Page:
Written by Julie Tremaine, SF Gate | Reference Source
When Jim Buell built Zaca Creek in the early 1960s, it was the kind of place where you could ride your horse right up to the door and hitch it up while you went inside to tie one on. In Buellton, a town named after Buell’s family, the place was what the Santa Barbara Independent called a “beloved steakhouse and raucous saloon.” There are as many stories of bar fights and legendary blowouts as there are fondly remembered spins around the dance floor. It was also the kind of establishment that, with its enormous dining hall and capacity for hundreds of guests, became unsustainable as modern restaurants have trended smaller and smaller, and the surrounding Santa Ynez Valley evolved into the wine destination it is today. It closed for good in 2001.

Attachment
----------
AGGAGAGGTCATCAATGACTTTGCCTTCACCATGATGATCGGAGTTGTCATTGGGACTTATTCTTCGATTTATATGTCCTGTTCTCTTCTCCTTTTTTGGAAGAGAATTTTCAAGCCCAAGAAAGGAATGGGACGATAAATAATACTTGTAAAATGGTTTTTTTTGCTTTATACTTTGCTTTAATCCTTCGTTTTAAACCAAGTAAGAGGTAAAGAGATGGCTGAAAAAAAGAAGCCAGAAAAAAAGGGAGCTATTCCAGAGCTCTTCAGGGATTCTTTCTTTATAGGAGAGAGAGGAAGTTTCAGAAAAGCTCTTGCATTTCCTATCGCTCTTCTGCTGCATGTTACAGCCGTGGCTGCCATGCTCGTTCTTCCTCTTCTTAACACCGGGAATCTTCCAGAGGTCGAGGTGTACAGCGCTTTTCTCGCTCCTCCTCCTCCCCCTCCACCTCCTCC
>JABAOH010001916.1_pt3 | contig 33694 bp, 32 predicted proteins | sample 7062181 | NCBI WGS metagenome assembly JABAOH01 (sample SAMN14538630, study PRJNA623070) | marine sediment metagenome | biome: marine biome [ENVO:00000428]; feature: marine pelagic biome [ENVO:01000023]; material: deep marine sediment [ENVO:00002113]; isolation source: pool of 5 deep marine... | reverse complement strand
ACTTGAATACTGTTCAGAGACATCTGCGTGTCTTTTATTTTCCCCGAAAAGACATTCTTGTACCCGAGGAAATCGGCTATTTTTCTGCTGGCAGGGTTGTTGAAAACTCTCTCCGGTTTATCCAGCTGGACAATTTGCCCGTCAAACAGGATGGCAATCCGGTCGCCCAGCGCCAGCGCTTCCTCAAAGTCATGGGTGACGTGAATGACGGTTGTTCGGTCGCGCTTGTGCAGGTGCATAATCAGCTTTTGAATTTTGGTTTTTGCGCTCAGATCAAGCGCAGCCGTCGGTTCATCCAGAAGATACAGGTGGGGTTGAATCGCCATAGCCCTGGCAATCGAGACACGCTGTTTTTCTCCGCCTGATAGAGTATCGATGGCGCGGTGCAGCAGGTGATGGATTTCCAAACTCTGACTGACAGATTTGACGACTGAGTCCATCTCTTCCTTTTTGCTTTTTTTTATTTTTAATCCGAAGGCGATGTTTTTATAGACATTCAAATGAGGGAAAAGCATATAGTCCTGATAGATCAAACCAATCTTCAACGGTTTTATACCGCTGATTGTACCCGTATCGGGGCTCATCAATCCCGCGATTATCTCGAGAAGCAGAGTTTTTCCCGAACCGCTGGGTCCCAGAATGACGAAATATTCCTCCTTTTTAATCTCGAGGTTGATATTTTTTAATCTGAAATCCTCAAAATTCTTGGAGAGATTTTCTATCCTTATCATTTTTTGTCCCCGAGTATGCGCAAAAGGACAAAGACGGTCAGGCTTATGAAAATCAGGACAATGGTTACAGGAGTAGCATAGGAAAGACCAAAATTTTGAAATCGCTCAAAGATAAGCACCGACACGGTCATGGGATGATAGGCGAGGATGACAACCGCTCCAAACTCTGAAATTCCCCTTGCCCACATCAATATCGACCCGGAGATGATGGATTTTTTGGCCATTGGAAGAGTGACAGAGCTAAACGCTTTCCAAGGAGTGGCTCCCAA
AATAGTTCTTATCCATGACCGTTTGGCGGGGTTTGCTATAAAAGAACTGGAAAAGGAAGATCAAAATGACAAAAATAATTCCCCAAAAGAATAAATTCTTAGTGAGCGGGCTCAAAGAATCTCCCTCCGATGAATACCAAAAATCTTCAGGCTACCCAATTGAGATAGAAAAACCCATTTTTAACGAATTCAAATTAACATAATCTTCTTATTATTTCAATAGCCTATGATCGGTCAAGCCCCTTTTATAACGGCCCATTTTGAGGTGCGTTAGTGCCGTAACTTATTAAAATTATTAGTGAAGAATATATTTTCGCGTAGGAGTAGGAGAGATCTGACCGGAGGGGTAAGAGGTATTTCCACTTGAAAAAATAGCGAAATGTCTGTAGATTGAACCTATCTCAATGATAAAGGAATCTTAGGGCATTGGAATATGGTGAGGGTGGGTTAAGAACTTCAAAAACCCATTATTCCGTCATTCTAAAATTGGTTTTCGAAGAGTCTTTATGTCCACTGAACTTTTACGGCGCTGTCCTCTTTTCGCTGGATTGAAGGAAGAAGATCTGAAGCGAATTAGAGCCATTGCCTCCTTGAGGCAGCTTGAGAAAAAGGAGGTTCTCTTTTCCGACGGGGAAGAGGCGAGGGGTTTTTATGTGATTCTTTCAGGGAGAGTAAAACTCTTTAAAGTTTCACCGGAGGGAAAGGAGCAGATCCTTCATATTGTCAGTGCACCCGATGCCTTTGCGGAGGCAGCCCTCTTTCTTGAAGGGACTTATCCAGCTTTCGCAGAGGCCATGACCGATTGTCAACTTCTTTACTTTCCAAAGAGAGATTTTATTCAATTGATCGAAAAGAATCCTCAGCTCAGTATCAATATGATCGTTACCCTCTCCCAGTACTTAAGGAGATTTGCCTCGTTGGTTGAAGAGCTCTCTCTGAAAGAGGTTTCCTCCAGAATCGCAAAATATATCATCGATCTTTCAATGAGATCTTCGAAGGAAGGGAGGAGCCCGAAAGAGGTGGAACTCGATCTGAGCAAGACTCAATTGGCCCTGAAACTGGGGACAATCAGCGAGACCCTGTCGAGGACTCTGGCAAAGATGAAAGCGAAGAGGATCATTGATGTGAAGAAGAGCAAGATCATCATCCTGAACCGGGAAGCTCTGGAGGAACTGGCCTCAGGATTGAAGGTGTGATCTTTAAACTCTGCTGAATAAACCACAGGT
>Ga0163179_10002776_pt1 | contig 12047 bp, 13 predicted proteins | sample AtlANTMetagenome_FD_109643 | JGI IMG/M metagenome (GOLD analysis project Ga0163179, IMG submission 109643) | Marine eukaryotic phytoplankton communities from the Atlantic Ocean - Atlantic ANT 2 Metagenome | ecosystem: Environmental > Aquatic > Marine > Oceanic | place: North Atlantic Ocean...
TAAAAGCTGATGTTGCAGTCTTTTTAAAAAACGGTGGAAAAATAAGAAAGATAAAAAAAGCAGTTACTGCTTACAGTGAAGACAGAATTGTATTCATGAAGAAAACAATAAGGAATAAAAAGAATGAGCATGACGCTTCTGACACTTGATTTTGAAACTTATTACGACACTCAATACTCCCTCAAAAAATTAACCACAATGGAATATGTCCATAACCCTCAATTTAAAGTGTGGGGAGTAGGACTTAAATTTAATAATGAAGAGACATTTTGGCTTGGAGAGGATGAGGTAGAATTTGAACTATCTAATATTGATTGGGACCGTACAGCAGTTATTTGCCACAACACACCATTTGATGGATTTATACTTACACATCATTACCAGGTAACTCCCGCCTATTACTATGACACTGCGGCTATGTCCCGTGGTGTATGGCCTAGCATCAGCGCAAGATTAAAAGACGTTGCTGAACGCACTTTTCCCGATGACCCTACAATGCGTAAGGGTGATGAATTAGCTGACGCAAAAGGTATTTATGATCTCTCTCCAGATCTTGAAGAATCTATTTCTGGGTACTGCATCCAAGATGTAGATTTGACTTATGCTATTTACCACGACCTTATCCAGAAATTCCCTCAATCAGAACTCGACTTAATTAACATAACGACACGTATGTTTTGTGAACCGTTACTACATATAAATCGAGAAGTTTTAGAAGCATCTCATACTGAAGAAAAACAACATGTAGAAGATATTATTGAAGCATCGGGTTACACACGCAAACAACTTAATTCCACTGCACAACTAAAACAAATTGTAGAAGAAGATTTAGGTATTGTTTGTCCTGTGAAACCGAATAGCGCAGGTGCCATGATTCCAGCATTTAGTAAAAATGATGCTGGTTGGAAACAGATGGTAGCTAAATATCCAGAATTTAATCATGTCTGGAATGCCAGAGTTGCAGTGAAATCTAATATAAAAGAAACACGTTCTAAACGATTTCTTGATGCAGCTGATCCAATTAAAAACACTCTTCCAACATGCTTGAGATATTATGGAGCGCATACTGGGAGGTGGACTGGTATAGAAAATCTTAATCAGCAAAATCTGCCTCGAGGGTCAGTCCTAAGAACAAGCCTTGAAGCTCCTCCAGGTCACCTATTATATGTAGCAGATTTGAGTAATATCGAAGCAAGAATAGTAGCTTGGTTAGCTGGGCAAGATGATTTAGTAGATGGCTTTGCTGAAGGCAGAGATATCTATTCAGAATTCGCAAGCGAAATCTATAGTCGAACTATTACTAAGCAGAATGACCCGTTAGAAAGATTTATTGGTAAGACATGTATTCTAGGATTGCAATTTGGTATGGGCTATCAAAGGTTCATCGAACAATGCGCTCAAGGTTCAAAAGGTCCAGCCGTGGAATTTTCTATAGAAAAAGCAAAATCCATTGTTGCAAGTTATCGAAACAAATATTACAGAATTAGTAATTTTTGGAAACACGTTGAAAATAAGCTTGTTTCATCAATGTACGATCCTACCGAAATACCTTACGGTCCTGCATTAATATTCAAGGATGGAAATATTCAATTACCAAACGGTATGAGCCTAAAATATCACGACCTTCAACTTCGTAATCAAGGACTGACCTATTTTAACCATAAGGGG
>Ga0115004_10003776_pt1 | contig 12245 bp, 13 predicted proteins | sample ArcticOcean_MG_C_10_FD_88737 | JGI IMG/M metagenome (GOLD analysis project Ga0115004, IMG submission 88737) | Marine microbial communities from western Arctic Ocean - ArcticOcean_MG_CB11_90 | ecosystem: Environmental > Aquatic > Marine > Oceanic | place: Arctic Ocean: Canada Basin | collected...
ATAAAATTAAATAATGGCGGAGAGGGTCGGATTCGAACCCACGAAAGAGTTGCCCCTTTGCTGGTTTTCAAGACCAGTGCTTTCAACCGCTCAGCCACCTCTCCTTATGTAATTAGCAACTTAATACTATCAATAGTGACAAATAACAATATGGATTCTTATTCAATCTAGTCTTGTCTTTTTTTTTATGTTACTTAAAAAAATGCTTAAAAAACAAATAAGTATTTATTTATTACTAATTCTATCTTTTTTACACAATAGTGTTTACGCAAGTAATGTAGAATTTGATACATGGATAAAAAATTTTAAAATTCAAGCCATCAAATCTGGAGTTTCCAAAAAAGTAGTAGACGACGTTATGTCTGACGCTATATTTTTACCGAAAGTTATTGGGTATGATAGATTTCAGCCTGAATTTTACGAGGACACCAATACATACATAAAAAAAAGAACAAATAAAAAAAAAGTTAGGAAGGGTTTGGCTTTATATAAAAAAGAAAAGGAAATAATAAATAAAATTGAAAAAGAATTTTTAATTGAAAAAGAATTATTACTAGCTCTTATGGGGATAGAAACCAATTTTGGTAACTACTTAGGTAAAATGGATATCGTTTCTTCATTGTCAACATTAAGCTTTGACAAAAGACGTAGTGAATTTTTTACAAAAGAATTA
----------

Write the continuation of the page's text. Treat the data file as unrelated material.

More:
When married couple Chelsea Rushing and Stephen Villa decided to revive the restaurant, the bullet holes they left in the wall were only one of the ways they preserved the spirit of the old place. “From the very beginning, we realized what a huge part of the community it had been,” Rushing says. “From the second construction started, people were showing up.” There was even a community-created Facebook group called the Reopening of Zaca Creek. The people who were coming, they recount, shared stories of having their first drinks at the tavern when they turned 21, or of getting married there in the 1980s. “It was something that was really deeply rooted in the entire valley,” Rushing adds, “not just Buellton, but the whole community.”